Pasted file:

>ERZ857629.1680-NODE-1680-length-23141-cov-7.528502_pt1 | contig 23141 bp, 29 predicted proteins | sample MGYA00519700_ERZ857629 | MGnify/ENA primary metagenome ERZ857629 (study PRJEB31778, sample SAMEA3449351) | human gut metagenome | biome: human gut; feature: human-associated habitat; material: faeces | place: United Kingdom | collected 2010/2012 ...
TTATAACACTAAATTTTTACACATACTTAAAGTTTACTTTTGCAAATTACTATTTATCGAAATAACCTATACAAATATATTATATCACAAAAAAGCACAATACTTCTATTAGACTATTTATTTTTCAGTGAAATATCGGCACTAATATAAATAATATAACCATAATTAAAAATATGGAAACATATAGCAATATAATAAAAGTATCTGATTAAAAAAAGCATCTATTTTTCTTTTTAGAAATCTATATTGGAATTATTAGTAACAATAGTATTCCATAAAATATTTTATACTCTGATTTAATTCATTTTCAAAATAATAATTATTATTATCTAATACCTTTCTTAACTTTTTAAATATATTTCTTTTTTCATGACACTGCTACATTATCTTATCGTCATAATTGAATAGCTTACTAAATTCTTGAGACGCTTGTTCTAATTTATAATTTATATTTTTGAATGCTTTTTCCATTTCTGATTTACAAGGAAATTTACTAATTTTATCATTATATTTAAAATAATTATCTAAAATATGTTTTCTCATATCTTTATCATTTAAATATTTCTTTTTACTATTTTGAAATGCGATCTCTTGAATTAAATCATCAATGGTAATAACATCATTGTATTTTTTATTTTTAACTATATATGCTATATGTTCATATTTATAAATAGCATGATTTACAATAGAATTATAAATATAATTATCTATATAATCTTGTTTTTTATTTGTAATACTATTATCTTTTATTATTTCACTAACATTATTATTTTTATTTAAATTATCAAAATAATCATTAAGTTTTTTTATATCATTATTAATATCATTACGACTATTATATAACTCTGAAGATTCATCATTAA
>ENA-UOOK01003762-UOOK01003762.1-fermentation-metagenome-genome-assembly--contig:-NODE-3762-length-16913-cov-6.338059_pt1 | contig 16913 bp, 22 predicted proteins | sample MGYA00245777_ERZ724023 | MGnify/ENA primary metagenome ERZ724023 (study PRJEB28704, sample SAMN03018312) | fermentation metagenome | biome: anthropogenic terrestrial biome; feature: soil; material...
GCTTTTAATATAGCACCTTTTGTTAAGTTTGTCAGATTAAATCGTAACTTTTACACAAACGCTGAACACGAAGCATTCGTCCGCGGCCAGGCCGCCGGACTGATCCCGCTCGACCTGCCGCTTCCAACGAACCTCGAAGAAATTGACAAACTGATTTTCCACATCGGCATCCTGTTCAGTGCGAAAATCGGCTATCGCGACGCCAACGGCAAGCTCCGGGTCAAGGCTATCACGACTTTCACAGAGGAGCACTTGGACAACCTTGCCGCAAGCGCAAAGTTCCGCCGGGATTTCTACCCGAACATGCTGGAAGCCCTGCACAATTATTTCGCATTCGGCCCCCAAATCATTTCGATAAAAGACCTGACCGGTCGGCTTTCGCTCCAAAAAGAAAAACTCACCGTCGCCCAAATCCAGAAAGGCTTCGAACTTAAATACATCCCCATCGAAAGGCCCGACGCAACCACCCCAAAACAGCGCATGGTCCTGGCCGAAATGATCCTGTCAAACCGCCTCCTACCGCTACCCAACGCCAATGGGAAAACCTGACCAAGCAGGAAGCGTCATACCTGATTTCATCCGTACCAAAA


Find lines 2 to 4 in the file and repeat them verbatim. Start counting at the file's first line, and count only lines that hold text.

TTATAACACTAAATTTTTACACATACTTAAAGTTTACTTTTGCAAATTACTATTTATCGAAATAACCTATACAAATATATTATATCACAAAAAAGCACAATACTTCTATTAGACTATTTATTTTTCAGTGAAATATCGGCACTAATATAAATAATATAACCATAATTAAAAATATGGAAACATATAGCAATATAATAAAAGTATCTGATTAAAAAAAGCATCTATTTTTCTTTTTAGAAATCTATATTGGAATTATTAGTAACAATAGTATTCCATAAAATATTTTATACTCTGATTTAATTCATTTTCAAAATAATAATTATTATTATCTAATACCTTTCTTAACTTTTTAAATATATTTCTTTTTTCATGACACTGCTACATTATCTTATCGTCATAATTGAATAGCTTACTAAATTCTTGAGACGCTTGTTCTAATTTATAATTTATATTTTTGAATGCTTTTTCCATTTCTGATTTACAAGGAAATTTACTAATTTTATCATTATATTTAAAATAATTATCTAAAATATGTTTTCTCATATCTTTATCATTTAAATATTTCTTTTTACTATTTTGAAATGCGATCTCTTGAATTAAATCATCAATGGTAATAACATCATTGTATTTTTTATTTTTAACTATATATGCTATATGTTCATATTTATAAATAGCATGATTTACAATAGAATTATAAATATAATTATCTATATAATCTTGTTTTTTATTTGTAATACTATTATCTTTTATTATTTCACTAACATTATTATTTTTATTTAAATTATCAAAATAATCATTAAGTTTTTTTATATCATTATTAATATCATTACGACTATTATATAACTCTGAAGATTCATCATTAA
>ENA-UOOK01003762-UOOK01003762.1-fermentation-metagenome-genome-assembly--contig:-NODE-3762-length-16913-cov-6.338059_pt1 | contig 16913 bp, 22 predicted proteins | sample MGYA00245777_ERZ724023 | MGnify/ENA primary metagenome ERZ724023 (study PRJEB28704, sample SAMN03018312) | fermentation metagenome | biome: anthropogenic terrestrial biome; feature: soil; material...
GCTTTTAATATAGCACCTTTTGTTAAGTTTGTCAGATTAAATCGTAACTTTTACACAAACGCTGAACACGAAGCATTCGTCCGCGGCCAGGCCGCCGGACTGATCCCGCTCGACCTGCCGCTTCCAACGAACCTCGAAGAAATTGACAAACTGATTTTCCACATCGGCATCCTGTTCAGTGCGAAAATCGGCTATCGCGACGCCAACGGCAAGCTCCGGGTCAAGGCTATCACGACTTTCACAGAGGAGCACTTGGACAACCTTGCCGCAAGCGCAAAGTTCCGCCGGGATTTCTACCCGAACATGCTGGAAGCCCTGCACAATTATTTCGCATTCGGCCCCCAAATCATTTCGATAAAAGACCTGACCGGTCGGCTTTCGCTCCAAAAAGAAAAACTCACCGTCGCCCAAATCCAGAAAGGCTTCGAACTTAAATACATCCCCATCGAAAGGCCCGACGCAACCACCCCAAAACAGCGCATGGTCCTGGCCGAAATGATCCTGTCAAACCGCCTCCTACCGCTACCCAACGCCAATGGGAAAACCTGACCAAGCAGGAAGCGTCATACCTGATTTCATCCGTACCAAAA